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10% of Glasgow City Council workers to become mentors for city’s school pupils

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The local authority is encouraging its staff to sign up to charity MCR Pathways programme by committing to offering them paid leave if they become mentors for the city's care experienced pupils

Scotland’s largest local authority has promised to ensure at least 10% of its employees will become mentors to help some of the city’s most vulnerable young people get on in life.

In a landmark move, Glasgow City Council made the commitment after it signed up to a project run by MCR Pathways which aims to ensure that every care experienced school pupil in the city has at least one individual that's there for them and advises them.

The charity aims to recruit at least 1,000 mentors by the end of 2018 as part of its Young Glasgow Talent initiative – however the council’s support could see numbers bolstered by up to 1,800.

Council employees who sign up will be trained by MCR Pathways and assigned as a mentor to a pupil of whom they will act as a trusted confidante.

Mentors must commit to meet their mentee at least one hour a week over two years but those who do will be given paid leave by the council to take part.

Launched 10 years ago, the project currently has 321 mentors and runs in 15 secondary schools in Glasgow.

Analysis of the programmes shows that it is making a big difference.

Around 87% of care experienced S5 pupils who were assigned a mentor chose to return to school in 2015/16 compared to 31% of those who did not have a mentor.

Three quarters of mentored school leavers went onto further or higher education and employment compared to the national average of 51%.

Iain MacRitchie, founder of MCR Pathways and its Young Glasgow Talent programme, said the size of the council’s commitment was a national and perhaps an international first.

“An hour a week is all it takes to help transform the outcomes for a young person,” he said.

“With the council’s commitment we will reach across an entire city and for generations to come.

“The scale of the council’s bold move will inspire other organisations in the public sector, education and in business.

“It is hugely humbling and very motivating to see people making Glasgow at this scale. It’s not volunteering, it is just our great city taking care of our own.”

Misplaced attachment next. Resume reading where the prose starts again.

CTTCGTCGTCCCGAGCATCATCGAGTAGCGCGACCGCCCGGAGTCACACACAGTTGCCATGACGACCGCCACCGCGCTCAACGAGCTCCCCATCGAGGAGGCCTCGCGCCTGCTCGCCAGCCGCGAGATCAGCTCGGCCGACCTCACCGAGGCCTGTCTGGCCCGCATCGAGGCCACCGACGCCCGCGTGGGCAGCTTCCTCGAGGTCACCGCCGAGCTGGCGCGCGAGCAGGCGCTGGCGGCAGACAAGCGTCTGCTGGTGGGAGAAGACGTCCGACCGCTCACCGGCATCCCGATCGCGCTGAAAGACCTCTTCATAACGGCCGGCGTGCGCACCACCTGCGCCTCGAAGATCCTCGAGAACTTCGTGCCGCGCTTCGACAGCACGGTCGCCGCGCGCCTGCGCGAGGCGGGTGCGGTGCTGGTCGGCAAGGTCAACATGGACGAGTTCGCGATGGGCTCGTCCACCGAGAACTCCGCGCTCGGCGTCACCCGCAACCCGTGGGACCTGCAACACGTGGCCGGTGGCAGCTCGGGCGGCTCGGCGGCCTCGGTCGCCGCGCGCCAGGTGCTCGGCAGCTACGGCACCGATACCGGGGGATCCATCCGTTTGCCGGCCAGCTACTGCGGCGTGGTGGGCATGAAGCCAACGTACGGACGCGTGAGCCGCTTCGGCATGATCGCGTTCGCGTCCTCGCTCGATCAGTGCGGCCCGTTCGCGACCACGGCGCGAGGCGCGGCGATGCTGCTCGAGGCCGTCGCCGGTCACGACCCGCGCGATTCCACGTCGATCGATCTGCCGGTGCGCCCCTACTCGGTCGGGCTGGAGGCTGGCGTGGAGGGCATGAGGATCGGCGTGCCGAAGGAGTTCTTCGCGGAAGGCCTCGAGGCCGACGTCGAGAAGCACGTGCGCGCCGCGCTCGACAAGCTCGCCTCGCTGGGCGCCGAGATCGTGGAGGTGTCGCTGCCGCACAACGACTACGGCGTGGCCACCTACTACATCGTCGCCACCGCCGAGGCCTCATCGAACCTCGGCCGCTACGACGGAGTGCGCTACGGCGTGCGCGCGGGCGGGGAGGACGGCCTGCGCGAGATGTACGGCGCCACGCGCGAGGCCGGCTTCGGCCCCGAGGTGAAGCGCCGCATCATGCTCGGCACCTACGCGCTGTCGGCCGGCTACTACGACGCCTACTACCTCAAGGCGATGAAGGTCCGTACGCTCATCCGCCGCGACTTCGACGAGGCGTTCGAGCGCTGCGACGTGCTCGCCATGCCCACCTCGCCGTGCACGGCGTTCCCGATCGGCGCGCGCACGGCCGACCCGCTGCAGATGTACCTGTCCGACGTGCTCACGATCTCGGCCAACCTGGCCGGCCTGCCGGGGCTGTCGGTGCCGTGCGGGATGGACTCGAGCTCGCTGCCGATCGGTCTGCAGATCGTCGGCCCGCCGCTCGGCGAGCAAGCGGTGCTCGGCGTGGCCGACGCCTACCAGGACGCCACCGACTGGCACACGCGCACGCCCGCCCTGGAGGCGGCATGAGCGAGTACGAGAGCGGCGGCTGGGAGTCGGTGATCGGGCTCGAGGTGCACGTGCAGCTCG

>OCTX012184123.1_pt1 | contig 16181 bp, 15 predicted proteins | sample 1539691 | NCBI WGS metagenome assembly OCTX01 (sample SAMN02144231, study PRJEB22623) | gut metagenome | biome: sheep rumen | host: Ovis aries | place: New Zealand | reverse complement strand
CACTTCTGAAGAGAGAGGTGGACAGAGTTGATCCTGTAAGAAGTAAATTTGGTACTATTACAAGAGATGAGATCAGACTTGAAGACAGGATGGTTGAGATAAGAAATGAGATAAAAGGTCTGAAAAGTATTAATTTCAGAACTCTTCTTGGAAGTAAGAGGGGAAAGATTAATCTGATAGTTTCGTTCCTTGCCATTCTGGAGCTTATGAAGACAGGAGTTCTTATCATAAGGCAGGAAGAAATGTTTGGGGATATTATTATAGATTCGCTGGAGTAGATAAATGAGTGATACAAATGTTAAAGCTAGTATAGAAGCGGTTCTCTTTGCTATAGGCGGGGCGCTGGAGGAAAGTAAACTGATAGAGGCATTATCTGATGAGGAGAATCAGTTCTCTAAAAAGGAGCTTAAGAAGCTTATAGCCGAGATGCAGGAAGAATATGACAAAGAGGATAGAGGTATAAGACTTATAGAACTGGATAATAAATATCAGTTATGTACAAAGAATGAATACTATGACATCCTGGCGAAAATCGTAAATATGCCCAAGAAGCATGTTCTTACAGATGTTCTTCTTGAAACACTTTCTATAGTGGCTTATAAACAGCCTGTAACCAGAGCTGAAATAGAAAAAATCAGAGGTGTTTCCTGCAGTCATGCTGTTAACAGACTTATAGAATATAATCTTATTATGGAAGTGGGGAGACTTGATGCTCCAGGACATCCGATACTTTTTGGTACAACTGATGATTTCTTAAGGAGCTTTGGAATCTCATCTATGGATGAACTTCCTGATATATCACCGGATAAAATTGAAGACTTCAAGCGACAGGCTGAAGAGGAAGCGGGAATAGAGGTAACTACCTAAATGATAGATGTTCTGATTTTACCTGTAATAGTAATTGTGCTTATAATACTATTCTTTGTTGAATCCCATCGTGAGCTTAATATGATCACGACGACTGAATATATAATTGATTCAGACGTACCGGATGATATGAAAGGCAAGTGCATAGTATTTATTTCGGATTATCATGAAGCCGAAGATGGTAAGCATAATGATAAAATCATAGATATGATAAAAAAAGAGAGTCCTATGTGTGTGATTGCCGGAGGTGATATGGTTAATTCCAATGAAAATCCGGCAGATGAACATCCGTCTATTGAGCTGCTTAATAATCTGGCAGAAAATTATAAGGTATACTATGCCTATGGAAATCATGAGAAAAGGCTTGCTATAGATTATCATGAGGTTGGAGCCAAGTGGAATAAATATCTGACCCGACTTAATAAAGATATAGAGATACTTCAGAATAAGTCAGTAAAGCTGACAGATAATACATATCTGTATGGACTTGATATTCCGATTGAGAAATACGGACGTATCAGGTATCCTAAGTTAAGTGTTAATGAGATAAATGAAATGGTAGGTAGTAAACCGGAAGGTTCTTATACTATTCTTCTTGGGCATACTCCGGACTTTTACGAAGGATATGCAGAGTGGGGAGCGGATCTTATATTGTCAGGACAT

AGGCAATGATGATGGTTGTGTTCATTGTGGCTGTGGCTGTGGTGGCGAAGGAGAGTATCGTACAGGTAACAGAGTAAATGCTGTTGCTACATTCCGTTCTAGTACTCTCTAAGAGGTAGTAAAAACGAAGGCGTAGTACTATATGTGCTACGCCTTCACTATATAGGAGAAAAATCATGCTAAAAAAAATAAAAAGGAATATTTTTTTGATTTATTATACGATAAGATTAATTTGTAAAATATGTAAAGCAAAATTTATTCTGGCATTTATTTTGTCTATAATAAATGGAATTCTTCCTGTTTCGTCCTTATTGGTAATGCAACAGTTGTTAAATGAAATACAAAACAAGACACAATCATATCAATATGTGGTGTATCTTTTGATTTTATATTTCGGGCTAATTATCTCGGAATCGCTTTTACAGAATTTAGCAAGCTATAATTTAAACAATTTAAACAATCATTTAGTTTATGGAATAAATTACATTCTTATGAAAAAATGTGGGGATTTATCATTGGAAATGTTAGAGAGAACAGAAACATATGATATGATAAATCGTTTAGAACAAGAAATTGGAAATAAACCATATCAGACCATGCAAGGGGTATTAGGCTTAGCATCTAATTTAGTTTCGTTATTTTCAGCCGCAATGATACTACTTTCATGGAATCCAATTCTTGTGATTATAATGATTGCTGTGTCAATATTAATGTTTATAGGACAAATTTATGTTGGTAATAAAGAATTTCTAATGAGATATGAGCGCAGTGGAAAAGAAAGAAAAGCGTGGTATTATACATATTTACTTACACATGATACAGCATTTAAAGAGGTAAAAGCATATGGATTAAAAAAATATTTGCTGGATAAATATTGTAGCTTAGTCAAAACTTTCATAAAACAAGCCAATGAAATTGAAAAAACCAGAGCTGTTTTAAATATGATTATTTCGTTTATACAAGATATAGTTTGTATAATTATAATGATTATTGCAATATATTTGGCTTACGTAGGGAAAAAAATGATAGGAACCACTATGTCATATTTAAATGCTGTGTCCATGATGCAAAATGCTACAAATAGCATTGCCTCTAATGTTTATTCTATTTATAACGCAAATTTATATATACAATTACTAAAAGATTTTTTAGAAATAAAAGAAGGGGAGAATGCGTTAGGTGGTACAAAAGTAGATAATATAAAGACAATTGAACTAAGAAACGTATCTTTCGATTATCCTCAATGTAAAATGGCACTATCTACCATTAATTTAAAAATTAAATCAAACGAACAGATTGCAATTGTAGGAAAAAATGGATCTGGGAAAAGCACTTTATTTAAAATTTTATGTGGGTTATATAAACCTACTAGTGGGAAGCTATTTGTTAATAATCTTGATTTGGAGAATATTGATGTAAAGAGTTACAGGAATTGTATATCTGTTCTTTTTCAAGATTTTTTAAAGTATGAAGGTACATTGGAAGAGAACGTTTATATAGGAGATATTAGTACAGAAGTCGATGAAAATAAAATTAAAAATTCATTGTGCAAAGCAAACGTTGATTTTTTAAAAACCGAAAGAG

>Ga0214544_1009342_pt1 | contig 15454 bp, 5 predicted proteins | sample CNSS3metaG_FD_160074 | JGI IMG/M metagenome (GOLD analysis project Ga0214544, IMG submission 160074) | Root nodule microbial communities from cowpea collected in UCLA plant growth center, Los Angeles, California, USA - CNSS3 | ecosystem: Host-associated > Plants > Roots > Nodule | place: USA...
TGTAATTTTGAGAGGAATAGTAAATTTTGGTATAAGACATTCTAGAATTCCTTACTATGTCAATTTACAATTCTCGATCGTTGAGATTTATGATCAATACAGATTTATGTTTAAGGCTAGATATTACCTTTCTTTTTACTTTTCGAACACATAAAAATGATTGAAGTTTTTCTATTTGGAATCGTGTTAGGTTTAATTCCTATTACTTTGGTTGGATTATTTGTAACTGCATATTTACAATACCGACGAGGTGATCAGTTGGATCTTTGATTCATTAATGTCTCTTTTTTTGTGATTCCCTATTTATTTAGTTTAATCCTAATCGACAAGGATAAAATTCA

In August 2016, Glasgow City Council formalised and secured the long-term future of the programme by signing one of the country’s biggest public social partnership agreements with MCR Pathways, The Robertson Trust, STV Appeal and the Life Changes Trust.

The simple, main aim is to help raise the attainment and aspirations of thousands of Glasgow’s young people, many of whom may not have a steady influence in their lives.

The programme nurtures their talents with mentoring support from volunteers from all walks of life who are helping pupils achieve better grades and improve their career prospects.

The council’s latest commitment to the programme was announced by its chief executive Annemarie O’Donnell.

“All our young people deserve the very best we can offer, regardless of their personal circumstances or background,” she said.

“This project is not a one-off, but a long term commitment for us.

“Mentoring is making an incredible difference to the lives of some of our most disadvantaged young people and helping to close the attainment gap in the city and tackling some of our well documented social challenges.

“Our workforce is very diverse. Staff have a wide range of skills and experiences that could be used to support and encourage a young person who is disadvantaged through circumstances that are not their fault.

“The rewards are plenty but it’s also about staff development as well as the obvious benefits to the young person.”

Glasgow City Council’s commitment has been welcomed by the Centre for Excellence for Looked After Children in Scotland (CELCIS) which described it as a “tremendous opportunity”.

CELCIS, which is an independent organisation within the University of Strathclyde, offered advice about what it means for children to be looked after, networking, and practical support in the initial set-up of the programme.

Jennifer Davidson, executive director at CELCIS, said: “There is a tremendous opportunity here to provide the much needed stability, and routes to better educational outcomes as required by many young people.

“Although the most recent government figures show education outcomes for looked after children have improved, there are still large gaps compared to other young people.

“Glasgow is showing a fantastic commitment to making real and lasting differences to the lives of some of Scotland’s most vulnerable young people, through this initiative.”

MCR Pathways is still keen to hear from people interested in becoming mentors who do not work at Glasgow City Council.

If you would like to find out more about becoming a mentor visit